The primary characteristic that often distinguishes duty holsters from all other holster designs is retention. Modern law enforcement duty holsters are available with varying levels of retention security (i.e. Level I, Level II, Level II+, Level III, etc.; some security features are passive (such as retention screws, decoy straps, or hood guards), while others are active and require deliberate manipulation by the officer during the draw (such as traditional thumbreak snaps). While a higher level of retention will make it more difficult for a suspect to snatch a holstered handgun away from an officer, it may also reduce the speed and ease with which an officer may draw his handgun (especially if the security features are active and not passive). Therefore, when selecting a duty holster, an officer may be forced to find a compromise of speed and retention that he/she is comfortable with.
Tactical/military holsters are usually made of nylon or plastic. They may be made in a camouflage pattern to match the wearer's uniform. They are often of a drop-leg design and offer a retention device. Some military holsters still use the old flap design (also referred to as a "suicide" or "widow maker" holster, which is cumbersome and slow on the draw, but provides greater protection for the holstered firearm against the elements.
There is some overlap between duty holsters, tactical holsters, and military holsters. Weapon retention is generally not as important a consideration in military use as it is in law enforcement due to the differences in their work environments.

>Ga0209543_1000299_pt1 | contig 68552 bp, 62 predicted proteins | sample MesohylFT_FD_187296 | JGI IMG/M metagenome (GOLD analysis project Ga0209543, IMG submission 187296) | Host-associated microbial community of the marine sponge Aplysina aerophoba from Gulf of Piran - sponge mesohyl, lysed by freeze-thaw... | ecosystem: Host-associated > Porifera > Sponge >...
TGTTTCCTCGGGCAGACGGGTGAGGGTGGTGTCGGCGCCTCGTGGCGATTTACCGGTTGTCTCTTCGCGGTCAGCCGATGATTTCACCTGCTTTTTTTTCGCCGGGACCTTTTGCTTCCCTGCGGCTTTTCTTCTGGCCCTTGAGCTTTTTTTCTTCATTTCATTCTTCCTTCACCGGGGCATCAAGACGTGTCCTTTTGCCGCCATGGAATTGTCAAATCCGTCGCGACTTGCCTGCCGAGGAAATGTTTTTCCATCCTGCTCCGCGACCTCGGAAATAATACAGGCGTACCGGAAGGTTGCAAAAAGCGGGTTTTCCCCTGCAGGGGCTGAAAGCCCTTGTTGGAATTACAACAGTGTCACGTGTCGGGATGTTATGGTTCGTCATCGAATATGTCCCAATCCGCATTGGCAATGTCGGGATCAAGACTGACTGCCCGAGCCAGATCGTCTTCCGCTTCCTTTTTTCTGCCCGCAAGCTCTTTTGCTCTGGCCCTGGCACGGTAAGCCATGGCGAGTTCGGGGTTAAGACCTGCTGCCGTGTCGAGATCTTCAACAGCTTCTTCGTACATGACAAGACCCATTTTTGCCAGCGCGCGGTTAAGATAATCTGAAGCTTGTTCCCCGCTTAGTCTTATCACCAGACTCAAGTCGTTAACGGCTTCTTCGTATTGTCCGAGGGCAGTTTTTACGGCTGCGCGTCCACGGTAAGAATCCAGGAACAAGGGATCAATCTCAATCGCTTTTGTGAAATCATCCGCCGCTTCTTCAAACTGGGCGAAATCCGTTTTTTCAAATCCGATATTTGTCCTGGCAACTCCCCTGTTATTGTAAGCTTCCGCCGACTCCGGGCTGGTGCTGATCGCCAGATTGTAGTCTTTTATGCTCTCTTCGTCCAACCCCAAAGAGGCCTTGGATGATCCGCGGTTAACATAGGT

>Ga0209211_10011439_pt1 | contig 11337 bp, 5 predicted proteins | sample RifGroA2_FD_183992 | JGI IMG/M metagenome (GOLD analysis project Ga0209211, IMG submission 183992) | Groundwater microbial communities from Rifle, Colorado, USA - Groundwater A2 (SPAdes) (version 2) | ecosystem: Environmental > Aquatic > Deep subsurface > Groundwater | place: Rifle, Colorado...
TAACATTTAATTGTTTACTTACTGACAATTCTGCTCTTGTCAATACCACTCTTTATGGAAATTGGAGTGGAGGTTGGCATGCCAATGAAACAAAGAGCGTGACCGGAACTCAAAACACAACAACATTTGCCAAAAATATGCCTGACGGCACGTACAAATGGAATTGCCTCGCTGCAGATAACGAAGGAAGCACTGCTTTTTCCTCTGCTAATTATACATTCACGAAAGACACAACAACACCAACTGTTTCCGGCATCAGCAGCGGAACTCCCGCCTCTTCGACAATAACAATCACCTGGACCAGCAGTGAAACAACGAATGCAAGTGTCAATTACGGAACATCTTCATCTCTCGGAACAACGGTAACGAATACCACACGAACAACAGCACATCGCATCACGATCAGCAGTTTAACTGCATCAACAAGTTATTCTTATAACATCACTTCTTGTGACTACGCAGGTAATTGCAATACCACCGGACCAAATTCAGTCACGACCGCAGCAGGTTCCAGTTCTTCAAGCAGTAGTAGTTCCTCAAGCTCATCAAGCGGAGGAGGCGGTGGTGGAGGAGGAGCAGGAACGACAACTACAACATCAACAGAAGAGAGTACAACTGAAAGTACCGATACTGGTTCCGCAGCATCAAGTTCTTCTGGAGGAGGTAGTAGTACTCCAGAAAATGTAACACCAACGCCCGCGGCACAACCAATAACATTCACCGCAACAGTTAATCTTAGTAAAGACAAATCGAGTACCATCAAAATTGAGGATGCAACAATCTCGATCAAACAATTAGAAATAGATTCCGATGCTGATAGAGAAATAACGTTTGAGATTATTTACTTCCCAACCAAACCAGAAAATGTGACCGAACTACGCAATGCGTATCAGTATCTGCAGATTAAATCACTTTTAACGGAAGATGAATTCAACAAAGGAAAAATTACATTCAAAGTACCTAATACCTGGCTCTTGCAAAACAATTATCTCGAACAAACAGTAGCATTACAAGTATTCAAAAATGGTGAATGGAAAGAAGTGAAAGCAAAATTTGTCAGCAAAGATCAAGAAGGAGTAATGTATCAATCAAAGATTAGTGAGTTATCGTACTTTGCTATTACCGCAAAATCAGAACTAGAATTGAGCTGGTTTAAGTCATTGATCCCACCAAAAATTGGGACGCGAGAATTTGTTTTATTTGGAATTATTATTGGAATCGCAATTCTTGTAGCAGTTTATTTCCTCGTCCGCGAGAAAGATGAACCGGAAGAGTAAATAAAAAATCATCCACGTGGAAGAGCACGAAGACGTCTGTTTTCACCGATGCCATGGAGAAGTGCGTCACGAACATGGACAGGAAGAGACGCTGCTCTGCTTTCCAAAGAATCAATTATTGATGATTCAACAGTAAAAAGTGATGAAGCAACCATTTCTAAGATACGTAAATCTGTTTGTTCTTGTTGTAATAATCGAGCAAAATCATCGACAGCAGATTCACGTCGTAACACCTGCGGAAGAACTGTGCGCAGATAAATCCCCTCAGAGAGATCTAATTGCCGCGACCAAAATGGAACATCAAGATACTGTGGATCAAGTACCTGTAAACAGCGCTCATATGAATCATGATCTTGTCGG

Concealment holsters are designed to be easily concealed, as well as lightweight and unobtrusive. They are generally designed for subcompact and compact handguns since they are easier to conceal. Concealment holsters are designed to be worn under clothing, such as on the belt under a coat, under pants in an ankle holster, or in a trouser pocket. Since the holster is held close to the body, comfort is important, and concealment holsters often have broad surfaces in contact with the user's body, to distribute the pressure across a wider area and prevent abrasion of the skin. Protecting the handgun from the user's perspiration is often an important consideration in such carry locations. Often the outside of the holster is broader, to help break up the outline of the handgun and prevent printing, where the outline of the gun can be seen through clothing. For pocket holsters, the external flat side is often the side with a nap, or rougher surface, to hold the holster in place when drawing the pistol.
Sporting holsters cover a wide spectrum of styles: maximum access for Fast Draw shooting, highly adjustable holsters used in IPSC and pin shooting, old-fashioned holsters used in Cowboy Action Shooting, high retention, maximum protection holsters used for handgun hunting, and simple holsters used to hold a handgun while out plinking. Like any sporting equipment, sporting holsters evolve to maximize the benefits given the rules of the game, where applicable, so the competitive sports have the most specialized holsters.
Holsters for hunting can be unique if they are designed to carry large handguns or to make allowances for telescopic sights. Large handguns are often carried in holsters that are slung across the shoulder, and removed from the body before the handgun is drawn. Slow access is acceptable in this case because the handgun is not expected to be used for defensive purposes.
Categories by method of wear
Popular holster types are:
- Outside the waistband (OWB) or belt holsters, are most commonly used by police and military, and by citizens who choose to open carry. Belt holsters can be worn high and close to the body, slightly behind the hip bone ("4:00 position"), and can be concealed under a long, untucked shirt or jacket.